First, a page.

Market Update | 8 March

  • Victorian Offshore Wind Industry begins to gain momentum
  • February marks the Ninth consecutive month of record global temperatures
  • EU nations commit to exiting fossil fuel generation

Victorian Offshore Wind Industry begins to gain momentum

Some of the world’s largest renewable energy players have been reported to have been selected for a preliminary licence to develop an offshore wind project in Victoria. The news comes as an exciting development for both Victoria and the group known as Star of the South. Amongst others, the group includes Australian firm AGL Energy, Japanese-owned Parkwind and Norwegian firm Orsted. Whilst the announcement has become public within the industry, things could still change as an official decision remains to be published. Offshore wind has been placed at the heart of Victoria’s energy transition plans.

February marks the Ninth consecutive month of record global temperatures

This week, Europe’s climate monitor released the rather concerning news that February 2024 was the warmest February on record globally, making it the ninth straight month of historic high temperatures across the planet. A clear indicator that climate change is continuing to push the world into a new and volatile period of storms, droughts and extreme weather events for many nations. Further supporting this was the Copernicus Climate Change Services statement last month that the period from February 2023 to January 2024 was the first time Earth had endured 12 consecutive months of temperatures 1.5 degrees Celsius hotter than the pre-industrial era. February only furthered this theme as it sat 1.77C warmer than the monthly estimate for pre-industrial temperatures.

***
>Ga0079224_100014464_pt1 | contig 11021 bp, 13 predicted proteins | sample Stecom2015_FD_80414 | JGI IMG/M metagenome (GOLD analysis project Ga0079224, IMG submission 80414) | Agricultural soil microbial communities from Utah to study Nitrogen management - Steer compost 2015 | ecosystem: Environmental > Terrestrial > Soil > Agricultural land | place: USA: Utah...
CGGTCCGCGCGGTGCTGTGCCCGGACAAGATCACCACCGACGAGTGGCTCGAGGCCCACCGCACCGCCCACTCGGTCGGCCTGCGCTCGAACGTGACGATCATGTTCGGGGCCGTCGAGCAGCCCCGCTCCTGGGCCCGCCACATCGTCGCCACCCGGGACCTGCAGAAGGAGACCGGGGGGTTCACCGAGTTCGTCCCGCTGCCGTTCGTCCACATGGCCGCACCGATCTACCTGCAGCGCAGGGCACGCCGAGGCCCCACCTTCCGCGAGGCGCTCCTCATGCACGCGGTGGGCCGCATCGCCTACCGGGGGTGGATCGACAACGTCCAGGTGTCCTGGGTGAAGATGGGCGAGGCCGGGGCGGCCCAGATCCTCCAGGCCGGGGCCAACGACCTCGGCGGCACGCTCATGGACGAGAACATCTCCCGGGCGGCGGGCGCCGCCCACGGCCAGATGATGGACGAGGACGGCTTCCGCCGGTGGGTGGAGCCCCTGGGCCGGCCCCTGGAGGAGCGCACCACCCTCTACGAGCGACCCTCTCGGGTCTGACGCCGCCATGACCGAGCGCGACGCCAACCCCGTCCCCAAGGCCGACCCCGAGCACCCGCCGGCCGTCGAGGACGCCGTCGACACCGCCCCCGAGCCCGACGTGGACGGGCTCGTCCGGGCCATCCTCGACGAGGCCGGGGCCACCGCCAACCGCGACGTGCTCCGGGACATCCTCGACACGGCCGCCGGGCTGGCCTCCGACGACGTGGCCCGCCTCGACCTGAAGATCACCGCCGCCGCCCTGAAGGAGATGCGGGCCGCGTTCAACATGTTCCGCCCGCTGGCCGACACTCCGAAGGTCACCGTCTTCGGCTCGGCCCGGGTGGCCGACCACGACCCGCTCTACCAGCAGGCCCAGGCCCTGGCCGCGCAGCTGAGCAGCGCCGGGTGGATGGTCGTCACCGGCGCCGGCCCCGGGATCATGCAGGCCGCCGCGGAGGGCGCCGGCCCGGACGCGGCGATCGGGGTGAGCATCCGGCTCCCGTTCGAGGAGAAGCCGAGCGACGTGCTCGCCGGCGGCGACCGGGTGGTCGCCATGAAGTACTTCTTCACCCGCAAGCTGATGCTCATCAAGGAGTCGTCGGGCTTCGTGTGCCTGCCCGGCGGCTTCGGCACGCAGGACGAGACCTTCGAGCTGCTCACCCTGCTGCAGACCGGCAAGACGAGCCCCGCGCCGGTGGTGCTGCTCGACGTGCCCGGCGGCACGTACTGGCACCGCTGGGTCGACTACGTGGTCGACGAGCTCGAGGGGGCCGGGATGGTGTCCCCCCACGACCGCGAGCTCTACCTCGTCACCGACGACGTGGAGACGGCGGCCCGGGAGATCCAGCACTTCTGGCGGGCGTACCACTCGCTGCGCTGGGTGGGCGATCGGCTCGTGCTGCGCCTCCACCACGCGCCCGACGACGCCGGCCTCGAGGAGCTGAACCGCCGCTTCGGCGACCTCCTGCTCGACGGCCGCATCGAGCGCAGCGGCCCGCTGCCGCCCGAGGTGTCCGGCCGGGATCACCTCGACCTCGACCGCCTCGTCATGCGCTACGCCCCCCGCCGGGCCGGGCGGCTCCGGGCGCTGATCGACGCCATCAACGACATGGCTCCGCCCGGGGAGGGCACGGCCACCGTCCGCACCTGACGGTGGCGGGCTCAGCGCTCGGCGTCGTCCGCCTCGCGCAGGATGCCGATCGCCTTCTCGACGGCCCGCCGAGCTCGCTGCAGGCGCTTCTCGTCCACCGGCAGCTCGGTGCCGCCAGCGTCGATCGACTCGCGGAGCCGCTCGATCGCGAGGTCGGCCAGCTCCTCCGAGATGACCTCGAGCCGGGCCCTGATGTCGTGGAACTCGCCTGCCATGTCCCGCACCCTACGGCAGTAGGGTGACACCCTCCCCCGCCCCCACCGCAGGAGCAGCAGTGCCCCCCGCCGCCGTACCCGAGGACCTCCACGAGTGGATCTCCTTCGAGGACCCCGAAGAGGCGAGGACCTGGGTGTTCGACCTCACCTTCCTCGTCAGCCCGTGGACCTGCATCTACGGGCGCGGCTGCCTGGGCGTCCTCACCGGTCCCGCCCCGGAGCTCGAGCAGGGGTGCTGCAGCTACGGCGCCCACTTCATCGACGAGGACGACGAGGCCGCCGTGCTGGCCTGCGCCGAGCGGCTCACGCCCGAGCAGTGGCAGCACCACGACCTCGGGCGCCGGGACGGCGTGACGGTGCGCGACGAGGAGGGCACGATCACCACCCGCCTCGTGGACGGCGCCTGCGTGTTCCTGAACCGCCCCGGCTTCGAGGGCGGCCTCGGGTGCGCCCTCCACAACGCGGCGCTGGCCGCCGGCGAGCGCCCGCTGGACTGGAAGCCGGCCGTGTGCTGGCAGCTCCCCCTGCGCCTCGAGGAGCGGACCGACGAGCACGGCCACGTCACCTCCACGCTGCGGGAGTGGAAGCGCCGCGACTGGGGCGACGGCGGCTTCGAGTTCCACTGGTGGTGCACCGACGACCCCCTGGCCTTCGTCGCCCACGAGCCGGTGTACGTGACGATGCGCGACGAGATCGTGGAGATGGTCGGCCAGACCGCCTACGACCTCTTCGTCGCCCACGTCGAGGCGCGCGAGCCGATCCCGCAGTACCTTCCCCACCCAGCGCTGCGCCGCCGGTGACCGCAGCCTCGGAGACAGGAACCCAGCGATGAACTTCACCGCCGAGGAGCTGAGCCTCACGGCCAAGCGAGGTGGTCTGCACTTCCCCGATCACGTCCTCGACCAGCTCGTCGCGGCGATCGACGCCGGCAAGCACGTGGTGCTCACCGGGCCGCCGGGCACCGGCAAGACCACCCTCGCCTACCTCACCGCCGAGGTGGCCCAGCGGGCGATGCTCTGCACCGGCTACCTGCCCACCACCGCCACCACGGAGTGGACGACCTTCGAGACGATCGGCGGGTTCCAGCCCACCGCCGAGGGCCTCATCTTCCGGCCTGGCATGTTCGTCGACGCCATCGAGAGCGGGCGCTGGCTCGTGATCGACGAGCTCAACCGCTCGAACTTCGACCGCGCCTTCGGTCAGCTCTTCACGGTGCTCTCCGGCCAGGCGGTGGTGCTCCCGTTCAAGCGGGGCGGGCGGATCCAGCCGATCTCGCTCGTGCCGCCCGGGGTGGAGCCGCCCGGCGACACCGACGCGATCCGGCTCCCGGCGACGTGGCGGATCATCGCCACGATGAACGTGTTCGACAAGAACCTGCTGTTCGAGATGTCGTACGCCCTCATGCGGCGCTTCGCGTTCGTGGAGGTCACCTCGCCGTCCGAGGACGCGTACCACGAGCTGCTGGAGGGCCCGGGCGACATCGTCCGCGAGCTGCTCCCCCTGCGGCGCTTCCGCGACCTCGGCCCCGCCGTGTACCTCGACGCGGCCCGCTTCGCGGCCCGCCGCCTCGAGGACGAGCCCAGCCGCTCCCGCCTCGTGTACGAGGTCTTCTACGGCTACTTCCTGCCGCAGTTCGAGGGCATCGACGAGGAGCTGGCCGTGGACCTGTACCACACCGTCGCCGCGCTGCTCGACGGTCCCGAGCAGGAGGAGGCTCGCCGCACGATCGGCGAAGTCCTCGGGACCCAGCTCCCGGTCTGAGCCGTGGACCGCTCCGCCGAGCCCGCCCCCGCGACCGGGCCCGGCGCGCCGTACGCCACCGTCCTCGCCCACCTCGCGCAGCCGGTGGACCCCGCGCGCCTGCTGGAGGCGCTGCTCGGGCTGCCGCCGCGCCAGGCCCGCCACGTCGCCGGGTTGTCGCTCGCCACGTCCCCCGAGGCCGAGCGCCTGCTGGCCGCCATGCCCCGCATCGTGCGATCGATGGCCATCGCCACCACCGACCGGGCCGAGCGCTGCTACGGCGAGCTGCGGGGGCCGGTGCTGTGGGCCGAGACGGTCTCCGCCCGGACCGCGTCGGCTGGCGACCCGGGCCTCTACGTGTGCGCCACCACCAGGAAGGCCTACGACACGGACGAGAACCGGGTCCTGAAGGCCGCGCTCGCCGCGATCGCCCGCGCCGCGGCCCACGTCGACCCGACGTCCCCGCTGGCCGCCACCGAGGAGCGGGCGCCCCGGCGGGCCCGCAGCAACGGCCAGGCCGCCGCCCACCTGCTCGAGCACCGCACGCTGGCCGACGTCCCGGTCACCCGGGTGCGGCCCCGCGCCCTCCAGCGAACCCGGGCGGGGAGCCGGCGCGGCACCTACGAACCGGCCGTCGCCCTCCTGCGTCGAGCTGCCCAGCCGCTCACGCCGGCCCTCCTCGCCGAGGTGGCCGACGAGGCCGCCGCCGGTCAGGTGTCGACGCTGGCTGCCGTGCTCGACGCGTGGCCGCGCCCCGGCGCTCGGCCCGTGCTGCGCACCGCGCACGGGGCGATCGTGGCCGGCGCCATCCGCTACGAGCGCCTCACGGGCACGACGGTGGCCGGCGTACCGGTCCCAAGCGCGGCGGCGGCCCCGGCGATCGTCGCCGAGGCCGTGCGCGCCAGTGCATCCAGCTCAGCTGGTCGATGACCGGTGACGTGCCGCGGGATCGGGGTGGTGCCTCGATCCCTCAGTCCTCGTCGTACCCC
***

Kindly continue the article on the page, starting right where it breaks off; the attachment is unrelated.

EU nations commit to exiting fossil fuel generation

A group of Ten countries from the European Union have committed to exit fossil fuel generation by 2035 or sooner. The collective group of nations represent approximately two-thirds of the EU’s electricity generation capacity. Civil society campaign Beyond Fossil Fuels released a report today finding that the ten EU countries – Austria, Belgium, Denmark, France, Germany, Greece, Italy, Lithuania, Luxembourg, and the Netherlands – have all committed to moving their grids away from fossil fuel generation by 2035. 2035 was the date determined by the International Energy Agency needed for European nations to align with the Paris Agreement’s 1.5°C target. Four of the ten – Austria, Denmark, Lithuania, and Luxembourg – have explicitly pledged to replace fossil fuel generation with renewables. Beyond the ten nations, another three EU nations have also made similar commitments but have chosen not to explicitly commit to exit fossil generation by the 2035 line in the sand.

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